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Home Day-to-day Issues Employee Wellness Executive burnout: The biggest excuses we make to ourselves

Executive burnout: The biggest excuses we make to ourselves

Shirley Hulley
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http://www.stopfromsnoring.net/snoring-and-its-impacts/

"I'm too busy", "I don't have time", "I want to but..." Does this sound familiar? When it comes to taking care of ourselves as a priority in our lives, over work and family obligations, we come up with every excuse in the book as to why we can't. We seem to be conditioned to believe that all other obligations are more important than our own well-being, which should come last. Time management for a busy leader consists of driving oneself even harder and cutting further into personal recovery time. So we are always on time for the ever increasing work deadlines, sacrificing our personal recharge space to look good and be reliable. Unfortunately, this situation can't go on forever.

The eight common "stories" we tell ourselves are:

1. Once this project/time of year/financial year end is over, things will settle down.

2. If I achieve this goal I will use my bonus to splash out on a holiday with my family.

3. I will take care of these nagging symptoms and see the doctor once the project is finished.

4. My sleep patterns will settle down once this busy period is over.

5. I'll get back to gym once my travel schedule calms down.

6. I'll pick up my hobby/sport/interests again after year-end.

7. I'll start meditating, attending church, spending quiet time in nature once the budget is delivered.

8. I would put away my phone but I have to keep it on in case a client/my boss/my team need me...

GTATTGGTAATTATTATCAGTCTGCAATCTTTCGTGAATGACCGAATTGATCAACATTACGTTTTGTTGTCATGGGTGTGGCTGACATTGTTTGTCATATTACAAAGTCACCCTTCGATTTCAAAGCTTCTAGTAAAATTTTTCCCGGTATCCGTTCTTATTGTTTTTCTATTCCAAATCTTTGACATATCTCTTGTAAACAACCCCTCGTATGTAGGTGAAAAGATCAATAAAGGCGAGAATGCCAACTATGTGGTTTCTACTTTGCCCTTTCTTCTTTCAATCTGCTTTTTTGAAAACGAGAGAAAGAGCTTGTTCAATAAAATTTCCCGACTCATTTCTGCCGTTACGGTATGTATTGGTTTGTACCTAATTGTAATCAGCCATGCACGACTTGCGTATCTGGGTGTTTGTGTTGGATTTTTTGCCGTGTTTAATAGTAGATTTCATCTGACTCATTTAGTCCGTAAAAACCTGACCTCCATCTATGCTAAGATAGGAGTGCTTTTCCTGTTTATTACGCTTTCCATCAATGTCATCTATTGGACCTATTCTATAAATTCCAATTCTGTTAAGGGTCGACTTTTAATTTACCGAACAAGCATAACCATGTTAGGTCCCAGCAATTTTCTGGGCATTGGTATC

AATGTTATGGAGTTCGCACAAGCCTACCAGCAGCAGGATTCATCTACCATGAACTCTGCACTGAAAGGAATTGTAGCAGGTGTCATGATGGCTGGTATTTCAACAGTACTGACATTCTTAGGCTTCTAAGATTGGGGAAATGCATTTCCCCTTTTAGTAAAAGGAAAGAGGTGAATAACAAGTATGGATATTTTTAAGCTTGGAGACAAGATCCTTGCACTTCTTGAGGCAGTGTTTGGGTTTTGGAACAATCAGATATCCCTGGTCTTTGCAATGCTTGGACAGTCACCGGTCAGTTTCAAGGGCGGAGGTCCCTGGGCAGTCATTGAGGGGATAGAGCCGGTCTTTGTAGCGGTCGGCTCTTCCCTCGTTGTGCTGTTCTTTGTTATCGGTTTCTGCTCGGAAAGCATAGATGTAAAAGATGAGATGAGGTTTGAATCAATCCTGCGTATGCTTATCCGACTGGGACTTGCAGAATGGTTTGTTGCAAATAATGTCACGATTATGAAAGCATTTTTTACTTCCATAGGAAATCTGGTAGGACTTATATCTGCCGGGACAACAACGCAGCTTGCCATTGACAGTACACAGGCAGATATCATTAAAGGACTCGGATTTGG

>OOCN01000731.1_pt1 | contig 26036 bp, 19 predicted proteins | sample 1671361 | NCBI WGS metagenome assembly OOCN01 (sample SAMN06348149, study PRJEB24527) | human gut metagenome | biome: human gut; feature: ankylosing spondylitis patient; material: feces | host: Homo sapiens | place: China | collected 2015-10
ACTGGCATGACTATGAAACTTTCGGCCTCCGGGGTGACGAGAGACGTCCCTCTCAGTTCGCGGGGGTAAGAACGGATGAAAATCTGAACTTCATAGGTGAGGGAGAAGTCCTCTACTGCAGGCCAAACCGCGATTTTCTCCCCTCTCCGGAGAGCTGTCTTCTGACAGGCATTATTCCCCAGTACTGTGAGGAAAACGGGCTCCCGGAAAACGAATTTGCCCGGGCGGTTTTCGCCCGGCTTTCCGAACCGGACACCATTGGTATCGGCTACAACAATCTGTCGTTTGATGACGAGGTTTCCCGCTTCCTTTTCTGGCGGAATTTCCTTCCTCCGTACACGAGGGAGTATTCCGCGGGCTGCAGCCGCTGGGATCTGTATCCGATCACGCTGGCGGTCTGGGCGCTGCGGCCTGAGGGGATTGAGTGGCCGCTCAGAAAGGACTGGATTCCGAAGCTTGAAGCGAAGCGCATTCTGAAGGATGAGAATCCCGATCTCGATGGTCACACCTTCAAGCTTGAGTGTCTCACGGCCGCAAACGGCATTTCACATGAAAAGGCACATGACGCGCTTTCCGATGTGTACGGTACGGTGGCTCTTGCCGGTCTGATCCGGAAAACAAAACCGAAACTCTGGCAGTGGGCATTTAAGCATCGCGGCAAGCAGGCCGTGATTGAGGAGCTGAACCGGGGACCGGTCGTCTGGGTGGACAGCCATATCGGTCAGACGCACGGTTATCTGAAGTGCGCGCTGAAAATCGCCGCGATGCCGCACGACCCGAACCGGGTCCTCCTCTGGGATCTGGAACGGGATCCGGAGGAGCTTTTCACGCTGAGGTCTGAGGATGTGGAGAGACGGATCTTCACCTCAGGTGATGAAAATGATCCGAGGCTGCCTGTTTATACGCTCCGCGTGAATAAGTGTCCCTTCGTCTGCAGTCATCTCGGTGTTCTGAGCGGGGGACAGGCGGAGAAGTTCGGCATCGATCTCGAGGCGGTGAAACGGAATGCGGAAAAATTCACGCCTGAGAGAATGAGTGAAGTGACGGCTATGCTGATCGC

Steven R Covey told the story of two men in the forest:

Sharpening the saw

A man was busy sawing down trees in a forest. He sawed and sawed - cutting down many trees. After a while, his saw blade became blunt and it became increasingly difficult to saw down the trees and he sawed slower and slower. Another man walked by and said: "Hey why don't you stop and sharpen your saw?" The first man replied, "Because I don't have time!"

Are we not sharpening the saw?

As human beings, we are designed to take breaks to rest and refuel, to get adequate sleep, to nourish our bodies. Taking care of ourselves, taking breaks holidays, eating well, getting exercise, making time for recreation and leisure are not luxuries. For some reason we have decided in our wisdom that a job or company goals are more important and so we don't stop to sharpen the saw.

And then what happens?

We become less effective as our "saw blade" becomes blunt. We become forgetful, lose our creativity, start feeling stressed, our mood dips, our temper "shortens". We feel heavy and guilty and resentful. Often depression sets in. Physical symptoms start to manifest. We ignore those too, still trying to appease our corporate goals. Yet we still we continue "sawing away" until one day the blunt blade snaps...